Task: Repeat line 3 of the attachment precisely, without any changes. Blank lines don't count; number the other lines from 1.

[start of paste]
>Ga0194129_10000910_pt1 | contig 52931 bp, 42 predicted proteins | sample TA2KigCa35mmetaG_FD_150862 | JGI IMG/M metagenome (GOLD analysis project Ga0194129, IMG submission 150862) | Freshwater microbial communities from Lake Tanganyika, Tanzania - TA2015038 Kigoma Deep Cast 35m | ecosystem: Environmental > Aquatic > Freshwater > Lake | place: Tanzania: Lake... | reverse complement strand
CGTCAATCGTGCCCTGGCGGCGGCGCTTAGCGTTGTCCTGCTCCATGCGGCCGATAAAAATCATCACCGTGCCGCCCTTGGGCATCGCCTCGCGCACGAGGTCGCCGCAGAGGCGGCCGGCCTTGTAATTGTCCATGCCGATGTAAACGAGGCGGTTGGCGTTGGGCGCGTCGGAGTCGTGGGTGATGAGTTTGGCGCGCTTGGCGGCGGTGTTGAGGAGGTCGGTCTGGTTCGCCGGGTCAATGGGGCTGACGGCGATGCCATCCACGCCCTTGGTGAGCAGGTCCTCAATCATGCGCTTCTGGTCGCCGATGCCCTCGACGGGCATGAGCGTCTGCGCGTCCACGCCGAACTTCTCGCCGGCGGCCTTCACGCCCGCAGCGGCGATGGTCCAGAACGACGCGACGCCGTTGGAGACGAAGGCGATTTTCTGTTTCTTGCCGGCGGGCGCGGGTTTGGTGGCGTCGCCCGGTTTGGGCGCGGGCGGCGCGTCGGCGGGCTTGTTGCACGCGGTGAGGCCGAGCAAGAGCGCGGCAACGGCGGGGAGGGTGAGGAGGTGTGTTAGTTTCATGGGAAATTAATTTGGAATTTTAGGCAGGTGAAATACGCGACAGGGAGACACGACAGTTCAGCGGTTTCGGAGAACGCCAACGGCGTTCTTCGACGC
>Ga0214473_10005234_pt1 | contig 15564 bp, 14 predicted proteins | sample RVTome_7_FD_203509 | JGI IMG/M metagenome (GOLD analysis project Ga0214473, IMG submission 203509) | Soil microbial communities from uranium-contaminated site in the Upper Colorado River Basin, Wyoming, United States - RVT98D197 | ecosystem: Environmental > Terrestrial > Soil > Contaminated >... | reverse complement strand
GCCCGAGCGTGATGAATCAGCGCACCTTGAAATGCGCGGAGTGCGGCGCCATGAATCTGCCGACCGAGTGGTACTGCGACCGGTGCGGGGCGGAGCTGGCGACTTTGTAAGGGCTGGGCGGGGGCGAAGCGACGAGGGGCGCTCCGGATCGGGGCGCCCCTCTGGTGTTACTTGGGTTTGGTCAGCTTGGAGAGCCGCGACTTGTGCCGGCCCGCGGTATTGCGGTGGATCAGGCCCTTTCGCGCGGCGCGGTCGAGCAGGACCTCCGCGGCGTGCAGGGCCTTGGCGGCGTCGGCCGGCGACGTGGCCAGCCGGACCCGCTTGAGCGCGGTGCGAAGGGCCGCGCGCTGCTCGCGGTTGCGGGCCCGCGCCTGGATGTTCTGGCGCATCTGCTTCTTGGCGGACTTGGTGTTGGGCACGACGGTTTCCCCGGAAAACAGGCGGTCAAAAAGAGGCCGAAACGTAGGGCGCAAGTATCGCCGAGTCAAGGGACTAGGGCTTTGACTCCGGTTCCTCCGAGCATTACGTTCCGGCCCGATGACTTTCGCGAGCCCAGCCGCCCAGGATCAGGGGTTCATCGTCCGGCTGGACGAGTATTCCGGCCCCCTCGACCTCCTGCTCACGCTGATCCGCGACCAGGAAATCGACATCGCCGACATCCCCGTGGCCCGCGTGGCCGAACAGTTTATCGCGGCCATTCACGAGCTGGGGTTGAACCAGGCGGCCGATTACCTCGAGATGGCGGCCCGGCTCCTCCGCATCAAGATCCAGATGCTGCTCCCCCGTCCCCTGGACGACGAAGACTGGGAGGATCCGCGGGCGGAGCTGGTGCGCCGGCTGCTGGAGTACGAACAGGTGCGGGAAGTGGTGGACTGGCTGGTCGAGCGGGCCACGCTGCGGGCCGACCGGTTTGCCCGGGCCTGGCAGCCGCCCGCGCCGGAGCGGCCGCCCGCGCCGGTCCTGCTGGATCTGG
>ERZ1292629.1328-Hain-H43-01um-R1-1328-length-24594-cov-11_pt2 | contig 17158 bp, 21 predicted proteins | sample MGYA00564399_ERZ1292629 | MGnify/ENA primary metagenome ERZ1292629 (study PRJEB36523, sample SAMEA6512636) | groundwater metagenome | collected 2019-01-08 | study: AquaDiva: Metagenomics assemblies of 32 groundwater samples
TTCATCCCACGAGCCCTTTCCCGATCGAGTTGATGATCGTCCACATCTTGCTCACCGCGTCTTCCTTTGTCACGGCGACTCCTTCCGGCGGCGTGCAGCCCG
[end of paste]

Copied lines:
>Ga0214473_10005234_pt1 | contig 15564 bp, 14 predicted proteins | sample RVTome_7_FD_203509 | JGI IMG/M metagenome (GOLD analysis project Ga0214473, IMG submission 203509) | Soil microbial communities from uranium-contaminated site in the Upper Colorado River Basin, Wyoming, United States - RVT98D197 | ecosystem: Environmental > Terrestrial > Soil > Contaminated >... | reverse complement strand